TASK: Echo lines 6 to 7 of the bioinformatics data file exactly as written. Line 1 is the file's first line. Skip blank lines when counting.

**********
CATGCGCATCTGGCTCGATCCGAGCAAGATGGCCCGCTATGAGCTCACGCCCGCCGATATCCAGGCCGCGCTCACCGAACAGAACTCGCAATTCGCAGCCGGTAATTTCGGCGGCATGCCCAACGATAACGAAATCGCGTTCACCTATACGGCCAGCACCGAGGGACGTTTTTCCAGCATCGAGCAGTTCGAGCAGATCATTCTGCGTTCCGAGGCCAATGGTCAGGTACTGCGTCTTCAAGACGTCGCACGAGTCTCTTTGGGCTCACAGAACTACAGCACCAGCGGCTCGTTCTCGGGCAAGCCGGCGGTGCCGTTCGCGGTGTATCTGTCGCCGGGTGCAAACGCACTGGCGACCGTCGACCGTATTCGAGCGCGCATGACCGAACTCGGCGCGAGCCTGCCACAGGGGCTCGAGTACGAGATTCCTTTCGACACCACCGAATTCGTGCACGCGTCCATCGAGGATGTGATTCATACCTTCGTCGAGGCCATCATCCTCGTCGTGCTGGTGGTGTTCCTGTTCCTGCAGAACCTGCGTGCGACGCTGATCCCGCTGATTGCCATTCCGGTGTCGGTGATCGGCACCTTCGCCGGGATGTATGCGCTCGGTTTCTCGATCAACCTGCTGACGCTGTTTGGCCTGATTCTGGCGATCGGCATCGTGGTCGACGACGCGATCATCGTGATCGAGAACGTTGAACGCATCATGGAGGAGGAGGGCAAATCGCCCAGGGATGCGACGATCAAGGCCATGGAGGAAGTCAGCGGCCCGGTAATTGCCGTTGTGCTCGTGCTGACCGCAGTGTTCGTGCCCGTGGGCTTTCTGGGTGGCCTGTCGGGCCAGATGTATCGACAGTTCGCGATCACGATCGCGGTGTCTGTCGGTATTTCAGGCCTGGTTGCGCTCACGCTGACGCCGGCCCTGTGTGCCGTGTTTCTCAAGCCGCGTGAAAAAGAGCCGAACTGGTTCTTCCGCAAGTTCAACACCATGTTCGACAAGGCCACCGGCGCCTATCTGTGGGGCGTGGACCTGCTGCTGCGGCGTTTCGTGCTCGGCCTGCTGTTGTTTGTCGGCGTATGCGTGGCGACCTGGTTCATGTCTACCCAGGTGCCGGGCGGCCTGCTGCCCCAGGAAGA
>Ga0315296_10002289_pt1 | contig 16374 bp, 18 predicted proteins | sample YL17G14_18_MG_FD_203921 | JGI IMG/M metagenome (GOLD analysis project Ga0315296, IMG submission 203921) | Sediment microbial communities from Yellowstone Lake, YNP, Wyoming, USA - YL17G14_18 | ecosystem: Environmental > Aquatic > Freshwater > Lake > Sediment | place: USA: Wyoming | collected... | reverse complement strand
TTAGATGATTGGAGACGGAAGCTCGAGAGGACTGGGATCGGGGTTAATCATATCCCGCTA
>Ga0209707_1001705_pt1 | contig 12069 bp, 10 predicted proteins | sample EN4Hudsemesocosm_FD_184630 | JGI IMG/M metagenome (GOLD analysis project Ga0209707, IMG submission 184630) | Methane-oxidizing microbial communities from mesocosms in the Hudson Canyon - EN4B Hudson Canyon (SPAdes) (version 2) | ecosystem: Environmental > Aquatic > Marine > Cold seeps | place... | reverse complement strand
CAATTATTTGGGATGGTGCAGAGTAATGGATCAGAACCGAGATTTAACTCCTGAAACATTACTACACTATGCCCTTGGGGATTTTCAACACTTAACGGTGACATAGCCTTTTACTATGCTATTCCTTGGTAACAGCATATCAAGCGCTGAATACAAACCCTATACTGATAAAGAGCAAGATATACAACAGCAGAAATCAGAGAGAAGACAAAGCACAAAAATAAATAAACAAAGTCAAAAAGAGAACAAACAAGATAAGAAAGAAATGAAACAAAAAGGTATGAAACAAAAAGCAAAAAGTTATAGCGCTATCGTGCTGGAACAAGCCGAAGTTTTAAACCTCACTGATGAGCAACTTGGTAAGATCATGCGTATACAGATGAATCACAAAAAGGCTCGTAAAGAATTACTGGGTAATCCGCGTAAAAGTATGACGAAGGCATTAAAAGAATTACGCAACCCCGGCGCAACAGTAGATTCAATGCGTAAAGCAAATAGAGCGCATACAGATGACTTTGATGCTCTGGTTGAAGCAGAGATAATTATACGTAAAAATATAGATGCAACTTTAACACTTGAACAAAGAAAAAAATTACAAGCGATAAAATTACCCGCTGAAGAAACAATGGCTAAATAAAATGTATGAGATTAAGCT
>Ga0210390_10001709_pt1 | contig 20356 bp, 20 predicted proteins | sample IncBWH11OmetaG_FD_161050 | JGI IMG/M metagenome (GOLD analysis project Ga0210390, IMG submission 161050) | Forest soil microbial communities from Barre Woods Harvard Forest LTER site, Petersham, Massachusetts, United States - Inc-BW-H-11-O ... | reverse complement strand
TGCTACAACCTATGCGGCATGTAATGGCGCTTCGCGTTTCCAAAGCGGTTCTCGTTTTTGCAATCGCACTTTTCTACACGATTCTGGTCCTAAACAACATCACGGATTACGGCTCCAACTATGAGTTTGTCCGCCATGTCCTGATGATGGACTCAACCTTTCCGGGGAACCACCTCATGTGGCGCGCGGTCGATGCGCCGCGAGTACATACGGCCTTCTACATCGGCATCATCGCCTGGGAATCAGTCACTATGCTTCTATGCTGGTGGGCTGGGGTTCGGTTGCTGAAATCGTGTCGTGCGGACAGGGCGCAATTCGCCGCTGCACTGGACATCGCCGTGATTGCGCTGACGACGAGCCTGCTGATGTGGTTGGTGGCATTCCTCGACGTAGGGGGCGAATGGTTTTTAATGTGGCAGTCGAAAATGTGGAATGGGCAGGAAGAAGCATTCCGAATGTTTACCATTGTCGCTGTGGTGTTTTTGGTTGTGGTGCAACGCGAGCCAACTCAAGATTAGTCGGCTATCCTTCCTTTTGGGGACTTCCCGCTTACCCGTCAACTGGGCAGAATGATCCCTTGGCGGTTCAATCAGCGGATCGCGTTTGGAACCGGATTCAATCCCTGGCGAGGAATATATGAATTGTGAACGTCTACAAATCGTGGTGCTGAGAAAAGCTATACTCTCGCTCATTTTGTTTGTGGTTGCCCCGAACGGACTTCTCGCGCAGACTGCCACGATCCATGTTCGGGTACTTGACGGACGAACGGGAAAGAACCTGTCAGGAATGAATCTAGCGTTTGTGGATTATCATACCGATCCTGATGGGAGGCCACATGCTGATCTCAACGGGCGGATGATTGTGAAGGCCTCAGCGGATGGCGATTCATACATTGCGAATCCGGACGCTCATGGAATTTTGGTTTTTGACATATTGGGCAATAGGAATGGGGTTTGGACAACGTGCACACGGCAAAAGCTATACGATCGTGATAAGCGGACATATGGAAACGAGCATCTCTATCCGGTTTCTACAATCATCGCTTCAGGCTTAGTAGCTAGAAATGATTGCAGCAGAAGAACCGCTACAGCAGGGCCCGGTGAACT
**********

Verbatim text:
>Ga0210390_10001709_pt1 | contig 20356 bp, 20 predicted proteins | sample IncBWH11OmetaG_FD_161050 | JGI IMG/M metagenome (GOLD analysis project Ga0210390, IMG submission 161050) | Forest soil microbial communities from Barre Woods Harvard Forest LTER site, Petersham, Massachusetts, United States - Inc-BW-H-11-O ... | reverse complement strand
TGCTACAACCTATGCGGCATGTAATGGCGCTTCGCGTTTCCAAAGCGGTTCTCGTTTTTGCAATCGCACTTTTCTACACGATTCTGGTCCTAAACAACATCACGGATTACGGCTCCAACTATGAGTTTGTCCGCCATGTCCTGATGATGGACTCAACCTTTCCGGGGAACCACCTCATGTGGCGCGCGGTCGATGCGCCGCGAGTACATACGGCCTTCTACATCGGCATCATCGCCTGGGAATCAGTCACTATGCTTCTATGCTGGTGGGCTGGGGTTCGGTTGCTGAAATCGTGTCGTGCGGACAGGGCGCAATTCGCCGCTGCACTGGACATCGCCGTGATTGCGCTGACGACGAGCCTGCTGATGTGGTTGGTGGCATTCCTCGACGTAGGGGGCGAATGGTTTTTAATGTGGCAGTCGAAAATGTGGAATGGGCAGGAAGAAGCATTCCGAATGTTTACCATTGTCGCTGTGGTGTTTTTGGTTGTGGTGCAACGCGAGCCAACTCAAGATTAGTCGGCTATCCTTCCTTTTGGGGACTTCCCGCTTACCCGTCAACTGGGCAGAATGATCCCTTGGCGGTTCAATCAGCGGATCGCGTTTGGAACCGGATTCAATCCCTGGCGAGGAATATATGAATTGTGAACGTCTACAAATCGTGGTGCTGAGAAAAGCTATACTCTCGCTCATTTTGTTTGTGGTTGCCCCGAACGGACTTCTCGCGCAGACTGCCACGATCCATGTTCGGGTACTTGACGGACGAACGGGAAAGAACCTGTCAGGAATGAATCTAGCGTTTGTGGATTATCATACCGATCCTGATGGGAGGCCACATGCTGATCTCAACGGGCGGATGATTGTGAAGGCCTCAGCGGATGGCGATTCATACATTGCGAATCCGGACGCTCATGGAATTTTGGTTTTTGACATATTGGGCAATAGGAATGGGGTTTGGACAACGTGCACACGGCAAAAGCTATACGATCGTGATAAGCGGACATATGGAAACGAGCATCTCTATCCGGTTTCTACAATCATCGCTTCAGGCTTAGTAGCTAGAAATGATTGCAGCAGAAGAACCGCTACAGCAGGGCCCGGTGAACT